We enjoyed a two week Central America cruise on Le Boreal, a 2010-built vessel with 264 pax capacity. We had 186 on board. Crew 144. New vessels offer lots of advantages.
First, the pluses:
Cabins are small but feature a tasteful contemporary design with superb European finishes and fittings. King size bed and bedding was very comfortable. Bathroom is small, but top quality. Toilet is separate. L'Occitaine toiletries are standard. All suites have a small balcony.
The food is excellent, as expected of a French vessel. Desserts are superb. There are two dining areas, one more casual, the other light and bright on deck 2. Open seating.
Service was terrific, especially from the Philipino and Indonesian staff. The (non-European) French-speaking waiters were somewhat haughty, which we thought unusual. The French maitre de, Christophe, was superb, as was the sommelier, Charles. Young, vibrant and personable.
Ship's officers were convivial and Captain More
Garcia deserves special mention. It is not often you can be on the bridge for a Panama transit. When he said it was an open bridge policy he truly meant it.
One treat was an unscheduled stop in the Pacific for a swim from the ship's stern marina deck. Fantastic.
Tours were standard, average value and consistent with most cruise ships. Nothing special. The French tour staff were most helpful and convivial.
There were only 4 English speaking passengers on our cruise, albeit many French and EU passengers did speak English. This did not concern us but may be a drawback for those seeking more social interaction. One good feature is that in restaurants, bars etc. the French are very quiet. We like this. Overall noise levels are subdued.
Now for the not so good points:
The alcohol policy on board is outdated. Beer and wine of good qualities are served free during meals, but pouring finishes promptly when the restaurant Is closing.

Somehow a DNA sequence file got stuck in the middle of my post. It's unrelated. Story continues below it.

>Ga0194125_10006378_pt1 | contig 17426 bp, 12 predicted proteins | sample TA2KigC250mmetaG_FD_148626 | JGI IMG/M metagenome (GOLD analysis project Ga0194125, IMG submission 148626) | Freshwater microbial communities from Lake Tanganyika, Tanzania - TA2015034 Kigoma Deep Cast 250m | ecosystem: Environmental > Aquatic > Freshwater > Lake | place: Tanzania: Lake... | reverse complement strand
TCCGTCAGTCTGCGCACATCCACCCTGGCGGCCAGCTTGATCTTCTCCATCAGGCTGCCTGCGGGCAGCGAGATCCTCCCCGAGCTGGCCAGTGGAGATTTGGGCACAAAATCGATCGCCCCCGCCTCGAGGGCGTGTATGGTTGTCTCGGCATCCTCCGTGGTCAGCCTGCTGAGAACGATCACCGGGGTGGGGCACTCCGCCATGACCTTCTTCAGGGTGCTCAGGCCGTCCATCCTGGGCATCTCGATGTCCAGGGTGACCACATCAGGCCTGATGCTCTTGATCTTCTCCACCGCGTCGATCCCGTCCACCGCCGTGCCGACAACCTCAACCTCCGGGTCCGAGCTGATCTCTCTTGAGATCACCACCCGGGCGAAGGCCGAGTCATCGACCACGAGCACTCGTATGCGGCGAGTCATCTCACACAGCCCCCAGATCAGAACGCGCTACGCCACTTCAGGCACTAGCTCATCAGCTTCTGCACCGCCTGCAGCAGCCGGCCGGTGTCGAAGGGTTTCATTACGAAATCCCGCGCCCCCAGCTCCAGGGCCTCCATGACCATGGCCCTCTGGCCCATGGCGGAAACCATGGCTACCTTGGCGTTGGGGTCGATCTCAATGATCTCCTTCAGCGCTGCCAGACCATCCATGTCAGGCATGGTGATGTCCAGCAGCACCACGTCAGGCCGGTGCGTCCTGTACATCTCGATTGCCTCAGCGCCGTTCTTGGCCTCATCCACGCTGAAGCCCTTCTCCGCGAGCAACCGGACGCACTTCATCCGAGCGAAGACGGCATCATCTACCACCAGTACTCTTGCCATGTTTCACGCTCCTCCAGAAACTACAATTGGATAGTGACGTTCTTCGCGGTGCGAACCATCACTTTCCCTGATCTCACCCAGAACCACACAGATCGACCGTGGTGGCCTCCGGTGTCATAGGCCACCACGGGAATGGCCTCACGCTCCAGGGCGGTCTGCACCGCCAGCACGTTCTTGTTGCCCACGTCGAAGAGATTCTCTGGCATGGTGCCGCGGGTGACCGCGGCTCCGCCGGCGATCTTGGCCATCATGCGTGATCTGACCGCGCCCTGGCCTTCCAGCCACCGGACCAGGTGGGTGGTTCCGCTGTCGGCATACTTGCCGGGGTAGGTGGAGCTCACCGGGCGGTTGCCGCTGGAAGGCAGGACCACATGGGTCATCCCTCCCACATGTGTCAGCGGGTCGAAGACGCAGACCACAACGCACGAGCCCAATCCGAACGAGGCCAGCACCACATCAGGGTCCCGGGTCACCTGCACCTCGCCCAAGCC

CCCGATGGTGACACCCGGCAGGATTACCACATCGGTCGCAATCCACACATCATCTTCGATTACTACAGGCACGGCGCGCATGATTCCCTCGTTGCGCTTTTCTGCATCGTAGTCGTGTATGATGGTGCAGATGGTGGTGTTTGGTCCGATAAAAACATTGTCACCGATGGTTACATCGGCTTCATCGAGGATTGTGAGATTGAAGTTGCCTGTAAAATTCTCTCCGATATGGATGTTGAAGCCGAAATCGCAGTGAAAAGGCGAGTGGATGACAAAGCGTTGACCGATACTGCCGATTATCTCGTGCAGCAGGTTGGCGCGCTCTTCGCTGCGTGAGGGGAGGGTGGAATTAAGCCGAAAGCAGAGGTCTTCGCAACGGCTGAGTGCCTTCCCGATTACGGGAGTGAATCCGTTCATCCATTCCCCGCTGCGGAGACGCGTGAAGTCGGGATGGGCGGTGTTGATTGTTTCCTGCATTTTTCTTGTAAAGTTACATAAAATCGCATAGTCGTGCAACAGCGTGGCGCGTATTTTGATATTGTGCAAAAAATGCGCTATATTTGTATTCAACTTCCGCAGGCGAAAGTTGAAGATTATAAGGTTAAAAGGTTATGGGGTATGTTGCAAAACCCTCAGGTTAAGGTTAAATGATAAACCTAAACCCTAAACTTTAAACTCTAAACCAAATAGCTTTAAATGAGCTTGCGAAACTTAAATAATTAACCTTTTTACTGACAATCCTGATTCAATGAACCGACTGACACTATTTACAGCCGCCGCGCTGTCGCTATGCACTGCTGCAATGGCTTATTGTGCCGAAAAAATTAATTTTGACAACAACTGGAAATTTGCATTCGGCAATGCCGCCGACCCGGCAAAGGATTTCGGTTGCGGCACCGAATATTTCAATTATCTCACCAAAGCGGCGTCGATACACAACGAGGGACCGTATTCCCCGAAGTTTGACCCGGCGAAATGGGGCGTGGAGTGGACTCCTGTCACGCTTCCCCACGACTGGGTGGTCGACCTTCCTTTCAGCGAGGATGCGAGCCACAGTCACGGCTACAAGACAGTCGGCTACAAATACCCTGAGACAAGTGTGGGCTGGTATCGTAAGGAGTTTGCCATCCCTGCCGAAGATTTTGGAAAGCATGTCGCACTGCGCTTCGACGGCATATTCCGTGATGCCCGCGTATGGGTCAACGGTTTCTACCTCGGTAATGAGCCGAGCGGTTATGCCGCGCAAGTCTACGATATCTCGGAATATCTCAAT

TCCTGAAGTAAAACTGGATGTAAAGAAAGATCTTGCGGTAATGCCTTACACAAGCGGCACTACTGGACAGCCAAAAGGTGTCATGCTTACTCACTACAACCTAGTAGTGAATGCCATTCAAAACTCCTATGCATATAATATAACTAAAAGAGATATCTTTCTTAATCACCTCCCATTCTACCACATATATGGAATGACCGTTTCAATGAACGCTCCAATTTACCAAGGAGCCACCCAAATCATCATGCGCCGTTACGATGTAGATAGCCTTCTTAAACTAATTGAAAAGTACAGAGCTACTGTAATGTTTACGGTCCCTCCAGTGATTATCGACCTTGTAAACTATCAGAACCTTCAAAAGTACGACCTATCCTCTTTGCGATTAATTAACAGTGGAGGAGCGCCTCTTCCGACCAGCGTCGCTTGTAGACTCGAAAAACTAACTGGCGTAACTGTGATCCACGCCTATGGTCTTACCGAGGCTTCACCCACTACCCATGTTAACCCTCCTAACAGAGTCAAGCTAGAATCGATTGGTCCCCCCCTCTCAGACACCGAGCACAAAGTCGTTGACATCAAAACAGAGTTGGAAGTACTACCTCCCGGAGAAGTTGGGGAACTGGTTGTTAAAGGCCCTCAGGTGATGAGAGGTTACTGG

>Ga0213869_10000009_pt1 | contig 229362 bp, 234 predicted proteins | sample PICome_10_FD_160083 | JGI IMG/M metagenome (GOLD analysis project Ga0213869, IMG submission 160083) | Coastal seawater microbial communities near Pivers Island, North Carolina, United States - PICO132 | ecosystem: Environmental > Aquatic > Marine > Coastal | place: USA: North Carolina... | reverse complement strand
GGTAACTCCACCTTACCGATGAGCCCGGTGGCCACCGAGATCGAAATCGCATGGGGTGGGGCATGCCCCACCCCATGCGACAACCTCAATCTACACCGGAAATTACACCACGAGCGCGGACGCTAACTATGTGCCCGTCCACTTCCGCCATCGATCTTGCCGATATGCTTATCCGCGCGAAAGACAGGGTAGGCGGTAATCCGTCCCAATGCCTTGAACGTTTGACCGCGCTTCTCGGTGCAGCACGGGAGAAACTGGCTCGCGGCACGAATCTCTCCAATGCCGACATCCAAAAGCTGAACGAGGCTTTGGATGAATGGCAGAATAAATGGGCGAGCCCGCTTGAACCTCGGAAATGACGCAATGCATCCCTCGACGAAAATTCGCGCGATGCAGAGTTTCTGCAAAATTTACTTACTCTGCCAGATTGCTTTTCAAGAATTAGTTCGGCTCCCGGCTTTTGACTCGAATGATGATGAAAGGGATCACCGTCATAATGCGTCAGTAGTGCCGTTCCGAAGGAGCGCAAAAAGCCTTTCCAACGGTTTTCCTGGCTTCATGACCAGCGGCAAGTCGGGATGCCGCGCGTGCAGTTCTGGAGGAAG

You can buy an 'open bar' ticket for $80 per day per person. Otherwise cocktails are $15 and standard drinks $10. Tea and coffee $3. So you are forever signing chits, even with an open bar provision. My advice is to negotiate an open bar deal when booking if you like to drink out of meal times.
The pool is purely for immersion. Not very good. And the smokers congregate here too, especially flocking to the outdoor dining area.
Tipping is encouraged on an 'all staff' basis at the end of the cruise. Like most Australians, we consider this a blatant impost to top up the wages of crew so we chose to simply tip those staff individually who provided exceptional service.
Le Ponant needs to adopt what is rapidly becoming the market standard, a contemporary all-inclusive policy for drinking, tipping and tours. Cruise passengers are increasingly looking for no-extras once on board.
IT services were below average. The in house TV was poor, with a clunky interface and poor graphics for navigation etc. No satellite news on TV, but printed daily news. About 20 movies on line - the usual popular releases. The library is both stylish and comfortable but the choice of books is limited.
Internet service was variable and much the same as other ships. Unreliable, slow and expensive. About $20 per hour.
Policy is stated as non-smoking, except in designated areas. But there are quite a few of them, including the outdoor dining area and pool surrounds as well as other locations. The French appear to smoke more than most so this is a real negative, especially in the pool and outdoor dining area if you don't like to share your meal with tobacco smoke. And there were pipes too. As we were sailing in equatorial areas, it was more comfortable to dine indoors anyway, but the smoking policy may be a put-off for many. Ponant need to change this should they wish to broaden their passenger base.
We did not check out the entertainment at night. It appeared to be a standard cabaret offering with a Paris touch, as well as dancing. The lounge pianist played classical music standards during cocktail hour with much the same playlist every night. Not exciting.
The lecturers (two) were both charming and excellent company however English language skills were lacking, as well as the topicality of subjects and depth of knowledge. This was a key issue for us as lectures are so important for our cruising. Before taking another Le Ponant cruise, we would be seeking more details of lecturers and their CVs.
Overall, we rated this cruise very highly - the combination of a terrific (new) ship with a number of nooks and crannies to lounge in, coupled with excellent food and restaurant service. This ship is very comfortable in all respects, with great sea-keeping. The friendly officers added to the experience. Captain Garcia is a gem. Less
Le Boreal Cruises to the Panama Canal & Central America